Designaknit provides different modules for different tasks. It is possible to switch between those modules during the design process.
The Garment Styler provides a dialog that helps the user chose from various garments that are graded according to the measurements provided by the user. The prefigurations are meta-designs hardcoded into DAK and can neither be provided nor adapted by the user.
The Stitch Designer can be used to design stitch patterns, and is very similar to Microsoft Paint. If a special stitch-font has been installed, the drawing can be turned into a stitch chart.
In interactive knitting the knitting machine provides feedback to the computer via the knitting link. This feedback is then used to simulate the knitting process inside the computer, to provide the user with additional help.
The Graphics Studio can be used to convert bitmaps in standard computer graphics formats into DAK stitch patterns. It reduces the colour and image resolution to match the constraints imposed by the knitting machine.
This module extends upon the Standard Garment Styler, giving the user complete control over the style of garments (aka sewing patterns or garment patterns) thus complementing the Stitch Designer which is used to design the patterning of the knitwear. The Origianl Pattern Drafting tool is very similar to Vector Graphics programs such as Corel Draw.
The Lace Tool provides support for the design of lace patterns.
The original version of Designaknit was developed for Windows 3.1. Later versions of DAK are still backwards compatible though they require a graphics card capable of hires mode (at least 256 colours) while original SVGA standard only provides for 16 colours.
The look and feel of the user interface seem like a tribute to retro computing. This is due to the fact that Designaknit is an ancient 16 bit executable that is emulated inside the Virtual DOS machine (NTVDM) when run on 32bit systems such as Win95, Windows 2000, and Windows XP. Since the virtual dos machine is not available in 64-bit versions of Windows, such as Windows Vista, Designaknit can currently not be run natively under Windows Vista.
It is possible to run Designaknit inside an emulator, though this can be tricky, since both copy protection, and the forwarding of the USB/serial ports of the emulated machine to the ports of the actual computer may not work as required.
DAK uses a combination of copy protection and dongle to keep its users from using it in ways not anticipated by Softbyte Ltd.
The software is protected by a cobination of License Number and Serial Number.
To make sure that the software will only be installed on a limited number of computers, Designaknit came up with the animistic notion of lives residing on a floppy disk. These lives could be downloaded onto a computer to activate a license, and saved back to the disk, to transfer it to another computer.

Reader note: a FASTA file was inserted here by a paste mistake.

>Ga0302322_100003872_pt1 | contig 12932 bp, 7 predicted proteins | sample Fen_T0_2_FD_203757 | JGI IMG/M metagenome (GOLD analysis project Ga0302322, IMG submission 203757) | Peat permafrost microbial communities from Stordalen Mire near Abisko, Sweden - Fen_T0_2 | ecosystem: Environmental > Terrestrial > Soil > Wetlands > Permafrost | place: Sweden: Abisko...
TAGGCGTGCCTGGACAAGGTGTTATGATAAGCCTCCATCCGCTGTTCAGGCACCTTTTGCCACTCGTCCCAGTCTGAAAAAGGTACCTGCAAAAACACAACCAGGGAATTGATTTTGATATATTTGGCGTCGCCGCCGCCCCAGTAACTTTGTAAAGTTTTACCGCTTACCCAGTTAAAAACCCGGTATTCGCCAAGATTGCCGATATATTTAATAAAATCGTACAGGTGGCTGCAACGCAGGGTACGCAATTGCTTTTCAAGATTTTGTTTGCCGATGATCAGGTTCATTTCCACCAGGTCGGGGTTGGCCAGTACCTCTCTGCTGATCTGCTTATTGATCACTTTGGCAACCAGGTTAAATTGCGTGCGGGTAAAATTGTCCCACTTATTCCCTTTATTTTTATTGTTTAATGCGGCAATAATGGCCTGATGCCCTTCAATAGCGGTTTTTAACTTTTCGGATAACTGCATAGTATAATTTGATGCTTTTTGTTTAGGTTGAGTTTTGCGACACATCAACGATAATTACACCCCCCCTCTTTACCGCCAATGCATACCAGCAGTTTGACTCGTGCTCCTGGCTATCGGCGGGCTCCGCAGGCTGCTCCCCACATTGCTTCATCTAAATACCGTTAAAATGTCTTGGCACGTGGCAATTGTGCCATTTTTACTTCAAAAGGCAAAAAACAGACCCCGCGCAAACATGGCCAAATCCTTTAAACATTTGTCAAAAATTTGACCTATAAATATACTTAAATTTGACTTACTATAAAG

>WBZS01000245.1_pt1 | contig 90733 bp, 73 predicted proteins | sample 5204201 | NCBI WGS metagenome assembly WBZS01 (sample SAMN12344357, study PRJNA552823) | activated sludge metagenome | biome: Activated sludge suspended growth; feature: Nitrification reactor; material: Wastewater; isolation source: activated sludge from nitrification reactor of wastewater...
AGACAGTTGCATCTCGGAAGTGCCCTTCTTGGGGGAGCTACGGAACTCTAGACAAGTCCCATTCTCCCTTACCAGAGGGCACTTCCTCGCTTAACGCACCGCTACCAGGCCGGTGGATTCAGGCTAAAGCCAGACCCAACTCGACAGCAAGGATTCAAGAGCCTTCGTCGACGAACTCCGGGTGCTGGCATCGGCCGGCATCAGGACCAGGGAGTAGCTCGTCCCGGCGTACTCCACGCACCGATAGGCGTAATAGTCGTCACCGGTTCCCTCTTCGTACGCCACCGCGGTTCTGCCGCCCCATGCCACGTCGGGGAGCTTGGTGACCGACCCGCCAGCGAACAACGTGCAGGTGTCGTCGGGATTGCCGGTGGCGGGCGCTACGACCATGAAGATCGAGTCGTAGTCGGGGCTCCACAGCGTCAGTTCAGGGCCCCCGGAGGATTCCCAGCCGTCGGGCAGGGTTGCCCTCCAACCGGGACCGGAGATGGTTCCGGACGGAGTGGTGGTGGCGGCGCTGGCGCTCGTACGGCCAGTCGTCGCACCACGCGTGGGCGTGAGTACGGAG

Since modern computers don't have disk drives any more, Designaknit is now also distributed on CD-ROM. The CD-ROMs use a copy protection scheme, effectively turning them into dongles: Designaknit will only launch if the CD-ROM is inside the computer.
Designaknit generates a Hardware-Key (Lock Number) to uniquely identify the user's computer. This number can be used to request a key from Softbyte, so DAK can be run without the need for a CD-ROM-Drive. While this reduces the strain on your CD and even allows you to install Designaknit on netbooks such as the EEEPC, you have to request a new key each time you change your hardware.
The hardware key is also used to determine wether the computer that DAK runs on, and the computer where the software is installed are actually the same. This is probably intended to prevent owners of Designaknit from running several instances of DAK on a local network, even though they only own a single license.
Designaknit used to be the only manufacturer of cable links for various knitting machines, keeping the inner workings of the cables a trade secret. Although the cables do not constitute dongles in the classical sense, their prohibitevly high prices, and Softbyte's effective monopoly in the cable link market, provided additional copy protection.
Designaknit is the only software of its kind in the home knitting CAD market. This results in prohibitively high prices (300 to 500 US-Dollars per license).
The lack of competition may account for the fact that DAK has not seen any notable improvement over the last 10 years. The focus was evidently on compatibility with new versions of Windows and on advancement of copy protection, rather than improvement of usability or development of fundamentally new features.
Designaknit limits its users rather than empowering them. It uses proprietary file formats, rather than relying on, or developing open standards for the exchange of knitting patterns.
Designaknit is armed with heavy copy protection. Users cannot create a backup of their own CD-ROM unless they use special backup software which may be illegal in their country.
The copy protection limits the ways in which the software can be used. Running DAK on a Network turned out to be quite a hassle at the University of Brighton, and running DAK on Windows Vista, inside emulators or on Linux is not officially supported and requires some hacking on behalf of the user.
The FB-100 Utility and the FB-100 Emulator, developed by Jos Timmermans, are immensly useful for owners of Brother electronic knitting machines. Both programs can be downloaded for free, but the FB-100 Emulator needed to connect to the knitting machine only works with Brother USB-Links sold by IBB van der Burgt.